Today a group of well-meaning and thoroughly ignorant physicians are getting together in New York City to discuss for the umpteenth time the appropriate medical response to what is called a ‘national public health crisis;’ i.e., injuries caused by guns. They will no doubt draft yet another set of proposals to deal with the problem which will include all the usual things – more research funding, comprehensive background checks, ‘red flag’ laws, assault rifle ban, maybe even a mandatory delay in gun transfers or mandatory training before someone can walk around with a gun.
The reason I say these medical professionals are ‘thoroughly ignorant’ is because none of them know anything about guns. If they did know something about guns, they would understand that you can’t make something ‘safe’ which is designed not to be safe. How do we define the word ‘safe?’ It means that when we use something the way it’s supposed to be used that no injury occurs.
That being said, let me break the news gently to all those folks shooting their mouths off at today’s meeting in New York: The guns which are used to commit virtually every act of gun violence happen to be designed for one purpose and one purpose only – to kill or injure either the user of the gun or someone else. To use such guns in a ‘safe’ way is to invent a narrative that could only be taken seriously by people who know absolutely nothing about guns.
Want to ban assault rifles? Fine. Such a ban might result in reducing the number of people killed or injured with guns by, at best, 2 percent. What about the other 98 percent? Oh no, we can’t ban Glocks, we can’t ban tactical shotguns, the Constitution says Americans can own those guns. And the last thing that medical professionals would ever want to be accused of doing is coming up with a response to a public health problem that didn’t align with 2nd-Amendment rights.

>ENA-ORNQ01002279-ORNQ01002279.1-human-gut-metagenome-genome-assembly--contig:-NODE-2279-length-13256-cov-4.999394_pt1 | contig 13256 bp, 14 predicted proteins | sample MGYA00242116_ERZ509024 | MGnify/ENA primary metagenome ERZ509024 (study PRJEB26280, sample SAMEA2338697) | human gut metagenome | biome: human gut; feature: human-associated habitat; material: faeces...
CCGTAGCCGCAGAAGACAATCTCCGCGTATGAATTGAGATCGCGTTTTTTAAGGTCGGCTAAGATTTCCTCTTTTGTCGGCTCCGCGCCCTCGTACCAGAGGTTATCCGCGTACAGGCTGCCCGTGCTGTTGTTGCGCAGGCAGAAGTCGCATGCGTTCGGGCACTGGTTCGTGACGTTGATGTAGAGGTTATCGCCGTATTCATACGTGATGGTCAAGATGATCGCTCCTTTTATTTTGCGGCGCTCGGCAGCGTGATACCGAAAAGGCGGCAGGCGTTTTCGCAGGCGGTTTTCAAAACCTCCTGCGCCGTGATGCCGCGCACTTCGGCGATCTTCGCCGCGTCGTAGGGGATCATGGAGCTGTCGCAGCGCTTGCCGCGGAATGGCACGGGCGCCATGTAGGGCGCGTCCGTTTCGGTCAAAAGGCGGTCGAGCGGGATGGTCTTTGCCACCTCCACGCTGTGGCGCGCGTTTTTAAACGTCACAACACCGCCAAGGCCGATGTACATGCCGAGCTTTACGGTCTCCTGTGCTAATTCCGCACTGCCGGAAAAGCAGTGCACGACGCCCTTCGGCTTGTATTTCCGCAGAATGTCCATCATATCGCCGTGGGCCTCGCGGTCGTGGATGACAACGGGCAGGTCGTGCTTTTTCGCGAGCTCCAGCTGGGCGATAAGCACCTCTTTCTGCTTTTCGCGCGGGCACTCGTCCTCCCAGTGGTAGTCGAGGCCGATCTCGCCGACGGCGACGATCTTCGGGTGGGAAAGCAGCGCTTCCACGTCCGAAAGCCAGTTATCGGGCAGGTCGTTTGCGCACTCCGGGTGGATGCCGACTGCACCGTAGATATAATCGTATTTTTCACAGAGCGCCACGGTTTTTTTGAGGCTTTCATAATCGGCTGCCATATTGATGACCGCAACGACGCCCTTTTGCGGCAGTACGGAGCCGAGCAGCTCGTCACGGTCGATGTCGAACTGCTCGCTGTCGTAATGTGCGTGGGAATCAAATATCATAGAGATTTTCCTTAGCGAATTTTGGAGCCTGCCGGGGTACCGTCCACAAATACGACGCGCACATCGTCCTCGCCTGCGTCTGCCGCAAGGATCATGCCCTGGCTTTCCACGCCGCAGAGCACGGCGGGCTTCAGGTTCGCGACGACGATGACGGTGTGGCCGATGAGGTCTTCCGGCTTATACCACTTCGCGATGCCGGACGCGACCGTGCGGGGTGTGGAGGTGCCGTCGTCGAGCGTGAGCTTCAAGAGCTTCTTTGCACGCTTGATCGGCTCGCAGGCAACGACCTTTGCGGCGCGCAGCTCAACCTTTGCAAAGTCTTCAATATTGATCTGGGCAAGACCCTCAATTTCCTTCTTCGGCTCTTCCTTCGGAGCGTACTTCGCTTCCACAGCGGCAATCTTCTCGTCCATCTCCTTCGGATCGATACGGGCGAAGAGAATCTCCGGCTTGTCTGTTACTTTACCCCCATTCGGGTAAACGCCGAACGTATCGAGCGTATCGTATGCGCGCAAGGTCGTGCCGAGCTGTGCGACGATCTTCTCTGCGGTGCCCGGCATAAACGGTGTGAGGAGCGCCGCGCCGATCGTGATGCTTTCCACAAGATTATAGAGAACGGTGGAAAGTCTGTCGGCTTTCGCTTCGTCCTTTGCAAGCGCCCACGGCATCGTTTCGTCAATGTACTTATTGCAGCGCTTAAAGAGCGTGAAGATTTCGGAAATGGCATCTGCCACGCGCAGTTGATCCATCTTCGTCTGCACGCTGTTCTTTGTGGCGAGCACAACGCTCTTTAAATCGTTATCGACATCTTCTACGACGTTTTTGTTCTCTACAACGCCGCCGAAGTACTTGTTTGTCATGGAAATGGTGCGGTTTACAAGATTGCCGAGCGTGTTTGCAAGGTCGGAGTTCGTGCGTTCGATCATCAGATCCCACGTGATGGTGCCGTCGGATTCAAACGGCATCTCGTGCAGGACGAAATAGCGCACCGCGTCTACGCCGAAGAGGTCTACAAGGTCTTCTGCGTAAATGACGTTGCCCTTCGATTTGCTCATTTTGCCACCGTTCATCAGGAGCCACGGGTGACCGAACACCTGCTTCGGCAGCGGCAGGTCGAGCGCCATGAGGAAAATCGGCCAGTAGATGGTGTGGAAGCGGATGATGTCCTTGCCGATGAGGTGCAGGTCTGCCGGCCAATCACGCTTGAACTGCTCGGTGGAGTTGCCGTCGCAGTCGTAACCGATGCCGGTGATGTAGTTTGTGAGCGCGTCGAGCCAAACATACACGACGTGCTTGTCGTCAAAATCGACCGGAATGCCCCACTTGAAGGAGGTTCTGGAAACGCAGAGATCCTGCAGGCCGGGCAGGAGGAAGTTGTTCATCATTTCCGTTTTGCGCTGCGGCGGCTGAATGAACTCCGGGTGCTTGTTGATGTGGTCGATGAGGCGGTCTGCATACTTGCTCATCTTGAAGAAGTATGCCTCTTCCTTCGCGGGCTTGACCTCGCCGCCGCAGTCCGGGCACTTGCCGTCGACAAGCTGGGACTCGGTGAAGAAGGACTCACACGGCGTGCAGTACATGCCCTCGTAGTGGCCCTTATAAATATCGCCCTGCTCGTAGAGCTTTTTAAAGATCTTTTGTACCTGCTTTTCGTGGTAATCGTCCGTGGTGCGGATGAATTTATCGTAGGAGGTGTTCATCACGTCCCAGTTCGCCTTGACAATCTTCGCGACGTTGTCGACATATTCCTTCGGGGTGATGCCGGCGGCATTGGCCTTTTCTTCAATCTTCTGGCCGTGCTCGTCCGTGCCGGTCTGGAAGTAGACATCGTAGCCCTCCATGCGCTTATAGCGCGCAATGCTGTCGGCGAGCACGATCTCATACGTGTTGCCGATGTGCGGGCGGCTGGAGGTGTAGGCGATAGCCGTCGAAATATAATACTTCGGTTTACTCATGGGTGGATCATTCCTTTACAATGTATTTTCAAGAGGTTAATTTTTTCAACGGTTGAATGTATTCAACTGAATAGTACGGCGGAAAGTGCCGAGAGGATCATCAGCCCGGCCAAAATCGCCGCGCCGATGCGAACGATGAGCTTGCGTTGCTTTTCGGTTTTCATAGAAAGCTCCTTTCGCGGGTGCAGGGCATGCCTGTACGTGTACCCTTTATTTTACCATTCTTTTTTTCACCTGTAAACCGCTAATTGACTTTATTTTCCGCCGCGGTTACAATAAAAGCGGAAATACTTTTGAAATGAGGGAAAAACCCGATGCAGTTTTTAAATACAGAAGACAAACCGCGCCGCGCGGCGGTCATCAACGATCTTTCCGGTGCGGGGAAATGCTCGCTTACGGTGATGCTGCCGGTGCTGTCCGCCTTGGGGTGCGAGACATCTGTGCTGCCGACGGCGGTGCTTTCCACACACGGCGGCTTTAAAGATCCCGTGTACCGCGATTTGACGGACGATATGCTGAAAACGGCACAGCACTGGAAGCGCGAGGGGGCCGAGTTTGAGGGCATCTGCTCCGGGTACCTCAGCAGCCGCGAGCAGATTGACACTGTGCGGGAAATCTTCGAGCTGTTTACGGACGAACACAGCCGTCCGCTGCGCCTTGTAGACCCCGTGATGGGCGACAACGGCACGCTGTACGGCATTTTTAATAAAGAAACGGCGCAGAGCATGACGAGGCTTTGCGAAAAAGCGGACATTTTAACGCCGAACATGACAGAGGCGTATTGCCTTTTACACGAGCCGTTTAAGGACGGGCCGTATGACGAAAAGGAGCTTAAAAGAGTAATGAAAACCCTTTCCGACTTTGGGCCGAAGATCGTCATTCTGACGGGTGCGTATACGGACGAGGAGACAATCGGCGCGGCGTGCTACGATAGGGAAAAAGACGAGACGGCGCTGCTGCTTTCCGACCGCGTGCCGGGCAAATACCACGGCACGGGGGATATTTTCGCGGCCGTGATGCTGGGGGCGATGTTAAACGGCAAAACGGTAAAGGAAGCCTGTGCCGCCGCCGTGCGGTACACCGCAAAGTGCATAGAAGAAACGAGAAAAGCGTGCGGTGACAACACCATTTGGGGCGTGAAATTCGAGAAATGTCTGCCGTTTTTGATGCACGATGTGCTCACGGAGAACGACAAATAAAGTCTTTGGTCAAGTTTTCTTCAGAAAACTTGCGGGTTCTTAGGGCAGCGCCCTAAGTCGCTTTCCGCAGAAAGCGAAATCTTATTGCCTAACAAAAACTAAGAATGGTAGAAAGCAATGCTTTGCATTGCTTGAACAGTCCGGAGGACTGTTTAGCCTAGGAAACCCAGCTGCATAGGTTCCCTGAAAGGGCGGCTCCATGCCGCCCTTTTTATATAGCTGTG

I have never understood how or why physicians need to be concerned about what the Constitution says or doesn’t say about guns when the evidence-based research that physicians are supposed to use to define all medical practice clearly proves that access to a gun is a significant health risk. Is the risk somehow lessened by locking the guns up or locking them away? Sorry, but I have to gently break something else to my medical friends: There is not one, single study which has ever shown any connection whatsoever between ‘safe storage’ and the injuries caused by guns.
There are studies all over the place which find that when patients are counseled on safe behavior with guns, many of them later report that they have taken the doctor’s advice and are behaving with their guns in a safer way. But none of these studies are based on a before-and-after analysis of gun violence rates; it is simply assumed, with no evidence whatsoever, that behaving in a safe way with guns results in gun-violence rates going down.
When anyone puts their hand on a live gun (that’s a gun with ammunition ready to go) they have moved into a high-risk zone. And the only way to mitigate that risk is to make it impossible for anyone to put their hands on that gun. Now there happen to be many people (one of them me) who have decided for all sorts of reasons that they have no problem accepting that risk. There are also a lot of people who still like to ‘light up a Lucky’ or walk around with 40 extra pounds on their frame. And by the way, the Constitution gives every American the ‘right’ to do both.
Would any physician ever claim, in the interests of ‘non-partisanship,’ that these patients should be advised to find a safer way to eat or smoke? Of course not. And that being the case, the physicians who think they can find some kind of neutral pathway to reducing gun violence are simply showing their ignorance about guns.
Want to get rid of gun violence? Get rid of the guns designed to cause gun violence. An approach which, by the way, doesn’t run counter to the 2nd Amendment at all.